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IQPC 2012: Using Proportionality to Reduce Costs and Abuses
IQPC 2012: Using Proportionality to Reduce Costs and Abuses
IQPC 2012: Using Proportionality to Reduce Costs and Abuses
IQPC 2012: Using Proportionality to Reduce Costs and Abuses
IQPC 2012: Using Proportionality to Reduce Costs and Abuses
IQPC 2012: Using Proportionality to Reduce Costs and Abuses
IQPC 2012: Using Proportionality to Reduce Costs and Abuses
IQPC 2012: Using Proportionality to Reduce Costs and Abuses
IQPC 2012: Using Proportionality to Reduce Costs and Abuses
IQPC 2012: Using Proportionality to Reduce Costs and Abuses
IQPC 2012: Using Proportionality to Reduce Costs and Abuses
IQPC 2012: Using Proportionality to Reduce Costs and Abuses
IQPC 2012: Using Proportionality to Reduce Costs and Abuses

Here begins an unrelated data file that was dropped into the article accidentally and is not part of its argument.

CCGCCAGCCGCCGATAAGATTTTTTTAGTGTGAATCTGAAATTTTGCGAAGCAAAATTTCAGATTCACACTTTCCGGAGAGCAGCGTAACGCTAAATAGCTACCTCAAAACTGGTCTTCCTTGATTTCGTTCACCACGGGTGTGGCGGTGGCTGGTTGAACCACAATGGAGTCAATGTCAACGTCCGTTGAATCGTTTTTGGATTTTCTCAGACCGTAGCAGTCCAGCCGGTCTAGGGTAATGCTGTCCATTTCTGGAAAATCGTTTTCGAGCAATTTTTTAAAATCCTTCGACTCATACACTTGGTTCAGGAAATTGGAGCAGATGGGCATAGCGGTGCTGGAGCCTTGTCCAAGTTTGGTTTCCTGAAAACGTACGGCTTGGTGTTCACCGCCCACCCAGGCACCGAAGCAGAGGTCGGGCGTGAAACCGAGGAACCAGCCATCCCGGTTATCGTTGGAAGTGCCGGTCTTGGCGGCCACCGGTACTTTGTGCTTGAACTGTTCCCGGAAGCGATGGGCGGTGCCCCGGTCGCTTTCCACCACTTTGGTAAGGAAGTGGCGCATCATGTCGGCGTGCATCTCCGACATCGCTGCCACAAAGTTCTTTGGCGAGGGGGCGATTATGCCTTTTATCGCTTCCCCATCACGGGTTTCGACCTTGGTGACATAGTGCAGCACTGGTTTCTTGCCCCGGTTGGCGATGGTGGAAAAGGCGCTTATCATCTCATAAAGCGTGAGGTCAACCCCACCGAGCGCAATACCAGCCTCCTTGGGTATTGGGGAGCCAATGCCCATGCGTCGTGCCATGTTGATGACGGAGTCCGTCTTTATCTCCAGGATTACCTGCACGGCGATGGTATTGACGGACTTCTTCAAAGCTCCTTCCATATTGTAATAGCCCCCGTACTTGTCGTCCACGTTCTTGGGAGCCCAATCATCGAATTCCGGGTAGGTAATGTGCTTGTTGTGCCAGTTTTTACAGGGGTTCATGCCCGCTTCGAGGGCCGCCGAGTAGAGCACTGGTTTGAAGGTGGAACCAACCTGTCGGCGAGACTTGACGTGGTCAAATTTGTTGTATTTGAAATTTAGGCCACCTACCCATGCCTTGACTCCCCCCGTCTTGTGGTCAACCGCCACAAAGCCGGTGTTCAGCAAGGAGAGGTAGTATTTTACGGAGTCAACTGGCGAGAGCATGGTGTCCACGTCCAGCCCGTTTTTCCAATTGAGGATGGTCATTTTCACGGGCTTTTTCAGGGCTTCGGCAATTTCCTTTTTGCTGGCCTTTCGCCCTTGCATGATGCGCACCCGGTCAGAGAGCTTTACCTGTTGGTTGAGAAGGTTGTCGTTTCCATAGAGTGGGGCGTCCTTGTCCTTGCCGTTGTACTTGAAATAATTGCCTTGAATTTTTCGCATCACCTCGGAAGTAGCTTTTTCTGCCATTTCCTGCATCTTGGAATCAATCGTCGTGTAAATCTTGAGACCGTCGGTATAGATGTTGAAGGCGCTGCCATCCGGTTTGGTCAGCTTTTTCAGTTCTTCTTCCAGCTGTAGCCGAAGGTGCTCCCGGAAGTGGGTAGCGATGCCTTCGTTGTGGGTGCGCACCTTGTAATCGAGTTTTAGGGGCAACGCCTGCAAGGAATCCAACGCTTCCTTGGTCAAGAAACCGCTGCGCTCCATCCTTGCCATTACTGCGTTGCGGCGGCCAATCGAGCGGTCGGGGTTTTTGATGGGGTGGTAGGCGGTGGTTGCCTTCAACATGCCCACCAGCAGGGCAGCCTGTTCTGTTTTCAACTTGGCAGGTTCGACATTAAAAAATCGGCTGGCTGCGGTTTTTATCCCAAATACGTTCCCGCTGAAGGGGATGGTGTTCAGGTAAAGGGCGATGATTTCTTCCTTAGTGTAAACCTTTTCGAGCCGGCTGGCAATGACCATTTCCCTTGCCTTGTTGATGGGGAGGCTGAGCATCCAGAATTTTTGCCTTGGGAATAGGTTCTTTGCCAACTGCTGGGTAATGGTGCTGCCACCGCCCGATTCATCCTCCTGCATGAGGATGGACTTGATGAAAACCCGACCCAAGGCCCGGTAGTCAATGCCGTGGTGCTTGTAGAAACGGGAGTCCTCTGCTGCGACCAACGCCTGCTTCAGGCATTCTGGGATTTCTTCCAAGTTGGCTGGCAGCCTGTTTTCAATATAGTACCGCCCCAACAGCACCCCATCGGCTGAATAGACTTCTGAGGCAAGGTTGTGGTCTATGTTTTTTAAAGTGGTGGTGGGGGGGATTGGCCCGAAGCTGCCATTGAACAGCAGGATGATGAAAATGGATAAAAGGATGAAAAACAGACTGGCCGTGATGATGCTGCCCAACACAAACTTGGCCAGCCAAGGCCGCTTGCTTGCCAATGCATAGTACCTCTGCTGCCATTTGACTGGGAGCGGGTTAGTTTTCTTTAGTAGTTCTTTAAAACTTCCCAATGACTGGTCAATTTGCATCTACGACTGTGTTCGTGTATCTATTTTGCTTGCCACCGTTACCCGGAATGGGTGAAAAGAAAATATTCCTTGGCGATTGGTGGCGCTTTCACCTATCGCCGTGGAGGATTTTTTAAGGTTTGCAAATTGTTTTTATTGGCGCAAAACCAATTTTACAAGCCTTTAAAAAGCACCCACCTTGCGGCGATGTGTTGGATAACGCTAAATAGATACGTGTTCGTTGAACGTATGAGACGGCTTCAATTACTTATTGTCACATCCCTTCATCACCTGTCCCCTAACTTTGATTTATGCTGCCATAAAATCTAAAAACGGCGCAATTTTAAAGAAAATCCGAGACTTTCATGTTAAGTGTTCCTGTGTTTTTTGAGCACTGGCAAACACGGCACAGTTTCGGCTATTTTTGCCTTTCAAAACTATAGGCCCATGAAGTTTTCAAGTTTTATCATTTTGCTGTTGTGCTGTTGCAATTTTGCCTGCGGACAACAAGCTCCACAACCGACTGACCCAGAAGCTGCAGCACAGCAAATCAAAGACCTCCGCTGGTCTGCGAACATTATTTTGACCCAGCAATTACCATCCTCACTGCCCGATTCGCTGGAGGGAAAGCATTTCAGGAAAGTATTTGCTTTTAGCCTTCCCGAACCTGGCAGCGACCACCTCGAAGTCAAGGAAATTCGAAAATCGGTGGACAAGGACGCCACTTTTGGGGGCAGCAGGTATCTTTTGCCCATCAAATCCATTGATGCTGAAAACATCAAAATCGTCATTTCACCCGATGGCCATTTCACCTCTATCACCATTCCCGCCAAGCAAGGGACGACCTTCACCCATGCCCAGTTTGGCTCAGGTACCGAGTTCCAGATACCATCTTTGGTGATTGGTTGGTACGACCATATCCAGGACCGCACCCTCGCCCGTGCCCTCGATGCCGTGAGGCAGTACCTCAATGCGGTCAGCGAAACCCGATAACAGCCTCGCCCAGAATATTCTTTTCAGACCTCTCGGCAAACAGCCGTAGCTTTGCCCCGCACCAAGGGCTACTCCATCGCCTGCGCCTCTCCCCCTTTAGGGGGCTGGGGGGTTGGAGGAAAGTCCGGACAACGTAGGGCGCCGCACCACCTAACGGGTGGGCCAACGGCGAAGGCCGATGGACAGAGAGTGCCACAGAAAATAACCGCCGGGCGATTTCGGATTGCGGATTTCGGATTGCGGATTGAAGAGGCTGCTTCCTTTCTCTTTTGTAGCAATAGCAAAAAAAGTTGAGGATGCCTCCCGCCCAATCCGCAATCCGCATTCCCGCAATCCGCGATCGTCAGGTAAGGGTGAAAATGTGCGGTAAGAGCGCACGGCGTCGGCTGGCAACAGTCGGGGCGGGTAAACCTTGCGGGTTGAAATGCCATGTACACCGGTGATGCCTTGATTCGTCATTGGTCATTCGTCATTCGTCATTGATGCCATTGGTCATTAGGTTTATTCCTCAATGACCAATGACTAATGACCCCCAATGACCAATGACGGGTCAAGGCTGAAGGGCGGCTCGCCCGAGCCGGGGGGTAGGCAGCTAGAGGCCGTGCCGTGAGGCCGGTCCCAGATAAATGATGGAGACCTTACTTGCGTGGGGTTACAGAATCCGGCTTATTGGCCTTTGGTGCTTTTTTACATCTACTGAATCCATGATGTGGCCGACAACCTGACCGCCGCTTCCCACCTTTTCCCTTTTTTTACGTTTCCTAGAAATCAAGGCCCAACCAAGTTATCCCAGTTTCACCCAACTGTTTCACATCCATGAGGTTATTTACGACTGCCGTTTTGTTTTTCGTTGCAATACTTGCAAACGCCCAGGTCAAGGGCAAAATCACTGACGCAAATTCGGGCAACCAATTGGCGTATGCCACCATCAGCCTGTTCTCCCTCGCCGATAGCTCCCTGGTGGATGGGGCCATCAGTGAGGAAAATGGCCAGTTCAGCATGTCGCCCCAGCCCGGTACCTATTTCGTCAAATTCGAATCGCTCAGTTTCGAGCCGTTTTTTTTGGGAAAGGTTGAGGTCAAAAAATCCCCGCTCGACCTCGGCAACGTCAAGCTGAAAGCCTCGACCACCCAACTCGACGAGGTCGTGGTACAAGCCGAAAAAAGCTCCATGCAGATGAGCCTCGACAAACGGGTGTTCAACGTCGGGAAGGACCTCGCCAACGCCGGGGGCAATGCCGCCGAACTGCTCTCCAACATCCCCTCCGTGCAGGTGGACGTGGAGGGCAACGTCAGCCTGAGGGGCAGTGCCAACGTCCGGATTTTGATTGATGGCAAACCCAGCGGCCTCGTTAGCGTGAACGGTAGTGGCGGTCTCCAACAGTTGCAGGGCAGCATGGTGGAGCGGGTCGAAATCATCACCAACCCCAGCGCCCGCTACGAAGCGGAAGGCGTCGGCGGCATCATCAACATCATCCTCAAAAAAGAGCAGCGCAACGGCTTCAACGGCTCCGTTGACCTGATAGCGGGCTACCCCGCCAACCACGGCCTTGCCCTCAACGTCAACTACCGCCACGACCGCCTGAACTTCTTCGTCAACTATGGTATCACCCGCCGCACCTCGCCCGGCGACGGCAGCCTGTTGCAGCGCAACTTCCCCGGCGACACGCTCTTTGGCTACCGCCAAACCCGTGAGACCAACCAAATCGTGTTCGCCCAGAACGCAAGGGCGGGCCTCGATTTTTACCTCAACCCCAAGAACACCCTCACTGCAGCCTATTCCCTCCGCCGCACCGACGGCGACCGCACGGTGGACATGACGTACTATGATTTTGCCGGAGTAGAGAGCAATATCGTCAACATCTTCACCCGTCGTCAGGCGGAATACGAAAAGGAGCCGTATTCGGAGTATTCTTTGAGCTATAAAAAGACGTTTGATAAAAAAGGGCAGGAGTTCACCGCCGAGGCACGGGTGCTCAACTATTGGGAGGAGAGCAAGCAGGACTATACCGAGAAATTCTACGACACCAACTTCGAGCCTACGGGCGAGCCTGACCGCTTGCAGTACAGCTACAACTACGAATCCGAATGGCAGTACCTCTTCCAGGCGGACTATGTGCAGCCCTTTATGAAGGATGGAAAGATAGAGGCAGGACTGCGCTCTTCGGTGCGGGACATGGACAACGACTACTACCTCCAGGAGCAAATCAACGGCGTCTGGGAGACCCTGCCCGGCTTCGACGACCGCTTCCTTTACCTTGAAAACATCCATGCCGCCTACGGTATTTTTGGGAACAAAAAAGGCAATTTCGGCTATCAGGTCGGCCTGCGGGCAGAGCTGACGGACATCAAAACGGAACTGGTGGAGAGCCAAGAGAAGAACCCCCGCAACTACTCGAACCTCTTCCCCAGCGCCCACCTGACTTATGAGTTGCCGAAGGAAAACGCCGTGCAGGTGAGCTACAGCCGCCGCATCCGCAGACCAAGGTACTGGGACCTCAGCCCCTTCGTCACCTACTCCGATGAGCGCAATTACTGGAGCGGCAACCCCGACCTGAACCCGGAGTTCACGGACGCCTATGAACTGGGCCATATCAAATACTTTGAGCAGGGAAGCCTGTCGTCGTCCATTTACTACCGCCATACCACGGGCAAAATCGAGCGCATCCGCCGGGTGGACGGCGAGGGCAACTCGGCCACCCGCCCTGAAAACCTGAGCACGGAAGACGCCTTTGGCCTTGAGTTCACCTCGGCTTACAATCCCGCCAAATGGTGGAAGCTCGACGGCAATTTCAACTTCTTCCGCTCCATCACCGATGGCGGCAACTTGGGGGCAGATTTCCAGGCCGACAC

IQPC 2012: Using Proportionality to Reduce Costs and Abuses
IQPC 2012: Using Proportionality to Reduce Costs and Abuses
IQPC 2012: Using Proportionality to Reduce Costs and Abuses
IQPC 2012: Using Proportionality to Reduce Costs and Abuses
IQPC 2012: Using Proportionality to Reduce Costs and Abuses
IQPC 2012: Using Proportionality to Reduce Costs and Abuses
IQPC 2012: Using Proportionality to Reduce Costs and Abuses
IQPC 2012: Using Proportionality to Reduce Costs and Abuses
IQPC 2012: Using Proportionality to Reduce Costs and Abuses
IQPC 2012: Using Proportionality to Reduce Costs and Abuses
IQPC 2012: Using Proportionality to Reduce Costs and Abuses
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IQPC 2012: Using Proportionality to Reduce Costs and Abuses

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  • 1. Using Proportionality to Reduce  eDiscovery Costs and Abuses San Francisco, CA  September 11, 2012Alex Ponce de León, Esq. Deborah Baron, MBA IQPC Proportionality 1
  • 2. Introduction The opinions and views expressed here are entirely our  own and do not necessarily represent our employer’s  position, strategies, or opinions.  IQPC Proportionality2
  • 3. Agenda • Introductions • Proportionality: What and Why • Trends: How did we get here?  • Case Law • The Future is Now:  Principles, Model Orders and Practices • Questions Advisory Board Member IQPC Proportionality3